I'm fascinated by clocks these days. In particular, clocks of purpose, clocks of meaning, clocks designed to do more than tell what we've come to call time.
It's an eternal question - not only the relativity of time, but why we perceive it, why we pass through it. I remember a conversation years ago with a few actor/artist types wondering why it is that we age. Why it all goes by so fast. It seems a tragic bargain sometimes - this swift existence - a bird flying through an open room from one dark place to another. Our awareness of it intermittent and fleeting. We almost shut down our awareness because it's too painful to watch it all slip inexorably away. But by shutting down, we lose what we most want to retain. And yet there are those moments of infinite presence, wonder, luminousness that make the infinitely high price seem utterly worthwhile.
So I've been reading about unusual clocks:
The Clock of the Long Now: A work in development. A mechanical clock designed to sit on a remote mountaintop in Nevada, run for 10,000 years, and renew our fast-paced, apocolyptically-oriented culture's lost sense of long term future.
The Antikythera Mechanism: An ancient device (circa 100BC) found at the bottom of the sea off the Greek island of Antikythera. Designed to calculate astronomical positions. It took 100 years from the time it was found to when they figured out what it was because the figuring-out technology didn't exist until recently.
The Chronophage: (See above) Also known as the Corpus Clock is a mechanical clock created in honor of John Harrison, the man who invented the marine chronometer. This was a fabulously accurate clock which allowed seafarers to calculate longitude, expanding the possibilities of safe long-distance sea travel (and the expansion of the British empire). Harrison invented something called the grasshopper escapement, a control device for the release of a clock's power. The Corpus Clock takes this a step or 10 further by putting the escapement on the outside of the clock, rendered in the form of a giant, monstrous grasshopper which eats time.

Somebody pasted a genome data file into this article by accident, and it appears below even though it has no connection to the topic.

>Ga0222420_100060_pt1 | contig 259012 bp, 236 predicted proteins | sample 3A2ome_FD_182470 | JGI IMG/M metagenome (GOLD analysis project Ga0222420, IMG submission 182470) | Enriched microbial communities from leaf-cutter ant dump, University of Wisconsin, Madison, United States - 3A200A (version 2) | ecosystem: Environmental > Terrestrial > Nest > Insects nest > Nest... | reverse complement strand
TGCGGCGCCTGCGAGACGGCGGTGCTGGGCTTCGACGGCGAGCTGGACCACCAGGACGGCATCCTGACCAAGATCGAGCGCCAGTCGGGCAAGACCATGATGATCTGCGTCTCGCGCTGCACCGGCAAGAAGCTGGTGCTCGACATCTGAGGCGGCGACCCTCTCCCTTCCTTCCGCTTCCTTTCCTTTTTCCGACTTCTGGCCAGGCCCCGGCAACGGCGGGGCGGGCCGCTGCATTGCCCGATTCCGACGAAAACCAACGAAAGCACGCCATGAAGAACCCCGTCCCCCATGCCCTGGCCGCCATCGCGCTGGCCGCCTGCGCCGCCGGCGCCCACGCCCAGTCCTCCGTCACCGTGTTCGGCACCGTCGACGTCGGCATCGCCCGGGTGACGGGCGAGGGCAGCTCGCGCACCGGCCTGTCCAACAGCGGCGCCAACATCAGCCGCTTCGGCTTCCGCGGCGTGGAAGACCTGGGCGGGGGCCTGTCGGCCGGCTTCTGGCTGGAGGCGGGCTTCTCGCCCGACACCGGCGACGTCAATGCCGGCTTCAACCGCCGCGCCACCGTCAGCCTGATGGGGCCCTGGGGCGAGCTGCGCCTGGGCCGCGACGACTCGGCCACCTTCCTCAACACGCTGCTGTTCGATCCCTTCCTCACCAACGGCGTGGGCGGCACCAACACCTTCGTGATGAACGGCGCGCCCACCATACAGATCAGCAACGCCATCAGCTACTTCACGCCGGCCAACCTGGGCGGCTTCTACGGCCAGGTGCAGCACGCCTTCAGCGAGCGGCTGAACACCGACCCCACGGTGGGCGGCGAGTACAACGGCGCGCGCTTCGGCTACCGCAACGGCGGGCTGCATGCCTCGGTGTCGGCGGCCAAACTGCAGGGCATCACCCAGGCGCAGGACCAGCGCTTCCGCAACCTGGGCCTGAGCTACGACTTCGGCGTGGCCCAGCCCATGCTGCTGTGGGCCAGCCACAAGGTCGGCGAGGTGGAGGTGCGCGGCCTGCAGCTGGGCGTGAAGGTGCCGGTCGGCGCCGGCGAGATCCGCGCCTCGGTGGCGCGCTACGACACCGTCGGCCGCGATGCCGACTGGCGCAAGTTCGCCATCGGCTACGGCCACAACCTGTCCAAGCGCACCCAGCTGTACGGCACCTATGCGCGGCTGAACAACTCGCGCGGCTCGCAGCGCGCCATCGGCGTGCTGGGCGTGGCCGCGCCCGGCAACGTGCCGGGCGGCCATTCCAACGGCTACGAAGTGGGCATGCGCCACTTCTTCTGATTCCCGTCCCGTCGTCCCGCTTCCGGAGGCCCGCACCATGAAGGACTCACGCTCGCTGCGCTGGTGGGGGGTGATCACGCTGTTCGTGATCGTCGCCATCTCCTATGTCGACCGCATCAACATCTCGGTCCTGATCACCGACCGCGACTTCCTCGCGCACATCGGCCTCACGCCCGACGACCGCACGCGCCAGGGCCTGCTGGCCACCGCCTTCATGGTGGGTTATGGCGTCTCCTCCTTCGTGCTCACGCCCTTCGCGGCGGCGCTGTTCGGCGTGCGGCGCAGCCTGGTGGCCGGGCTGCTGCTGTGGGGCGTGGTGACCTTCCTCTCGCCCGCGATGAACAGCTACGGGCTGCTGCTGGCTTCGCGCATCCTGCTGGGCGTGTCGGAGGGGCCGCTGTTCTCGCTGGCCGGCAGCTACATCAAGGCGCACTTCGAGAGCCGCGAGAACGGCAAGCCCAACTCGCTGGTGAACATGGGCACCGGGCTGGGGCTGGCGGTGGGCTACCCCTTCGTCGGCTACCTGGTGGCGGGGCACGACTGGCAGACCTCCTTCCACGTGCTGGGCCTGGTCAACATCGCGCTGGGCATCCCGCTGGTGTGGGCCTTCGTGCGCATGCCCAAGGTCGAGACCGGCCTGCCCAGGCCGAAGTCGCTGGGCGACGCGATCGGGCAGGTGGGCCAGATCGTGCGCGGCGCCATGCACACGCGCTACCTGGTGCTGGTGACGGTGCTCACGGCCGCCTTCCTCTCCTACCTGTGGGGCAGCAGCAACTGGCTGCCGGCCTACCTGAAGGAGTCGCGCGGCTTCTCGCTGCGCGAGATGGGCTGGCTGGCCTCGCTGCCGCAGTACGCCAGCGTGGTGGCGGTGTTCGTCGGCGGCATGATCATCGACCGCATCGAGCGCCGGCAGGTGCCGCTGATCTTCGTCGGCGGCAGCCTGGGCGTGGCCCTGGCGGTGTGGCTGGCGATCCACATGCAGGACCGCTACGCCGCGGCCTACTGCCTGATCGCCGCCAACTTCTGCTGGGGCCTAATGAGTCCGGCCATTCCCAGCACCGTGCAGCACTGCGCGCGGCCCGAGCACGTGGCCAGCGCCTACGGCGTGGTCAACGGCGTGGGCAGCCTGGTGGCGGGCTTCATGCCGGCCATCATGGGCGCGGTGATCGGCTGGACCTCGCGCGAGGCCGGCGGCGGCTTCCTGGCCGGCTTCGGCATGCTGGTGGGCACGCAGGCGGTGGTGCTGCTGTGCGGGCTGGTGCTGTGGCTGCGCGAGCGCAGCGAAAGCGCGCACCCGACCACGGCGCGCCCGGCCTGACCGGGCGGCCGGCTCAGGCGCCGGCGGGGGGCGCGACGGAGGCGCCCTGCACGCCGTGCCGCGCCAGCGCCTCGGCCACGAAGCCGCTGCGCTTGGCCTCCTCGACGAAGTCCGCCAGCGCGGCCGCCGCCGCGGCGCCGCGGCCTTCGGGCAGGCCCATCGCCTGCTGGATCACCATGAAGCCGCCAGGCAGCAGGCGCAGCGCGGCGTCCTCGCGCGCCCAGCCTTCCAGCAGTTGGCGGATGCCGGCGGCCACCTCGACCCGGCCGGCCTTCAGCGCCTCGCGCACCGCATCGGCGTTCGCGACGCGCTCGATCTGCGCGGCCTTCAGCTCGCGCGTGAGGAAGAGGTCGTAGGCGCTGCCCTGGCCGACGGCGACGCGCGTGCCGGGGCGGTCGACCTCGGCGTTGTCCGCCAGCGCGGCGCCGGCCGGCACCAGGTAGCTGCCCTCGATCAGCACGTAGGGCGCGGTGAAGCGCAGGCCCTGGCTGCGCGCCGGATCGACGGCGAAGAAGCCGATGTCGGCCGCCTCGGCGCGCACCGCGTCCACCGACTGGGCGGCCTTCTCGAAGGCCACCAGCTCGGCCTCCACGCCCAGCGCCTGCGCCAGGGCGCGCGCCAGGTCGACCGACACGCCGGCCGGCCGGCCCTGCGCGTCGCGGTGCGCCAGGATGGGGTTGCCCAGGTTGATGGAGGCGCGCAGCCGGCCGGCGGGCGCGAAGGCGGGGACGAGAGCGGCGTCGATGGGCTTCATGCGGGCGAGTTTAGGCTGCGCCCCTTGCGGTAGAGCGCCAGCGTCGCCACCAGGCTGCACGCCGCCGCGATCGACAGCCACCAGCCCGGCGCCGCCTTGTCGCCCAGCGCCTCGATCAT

Monstrance Clock: One mother of a clock. Circa 1570. Showed the hours, the motions of 23
stars, the position of the sun and moon in the zodiac, the astrological houses, and phase of the moon. Also gave day of the year, saints' days, and had an alarm on top.
I think the new piece is going to have something to do with all this. I've been obsessing about the Clock of the Long Now for a while. I love the idea that fundamentally they're trying to find a way to rescue the future for people who won't even be around in the future.
It's a form of extreme altruism, perhaps. But if we cherish this world, we can't just cherish it for ourselves. We have to be concerned that it will go on long after we're gone just because it's worthy of existence. Life itself is worthy of continuance.
Is it, though? Why do we think that? What assumptions are we making?
What story are we trying to tell ourselves?
To be continued...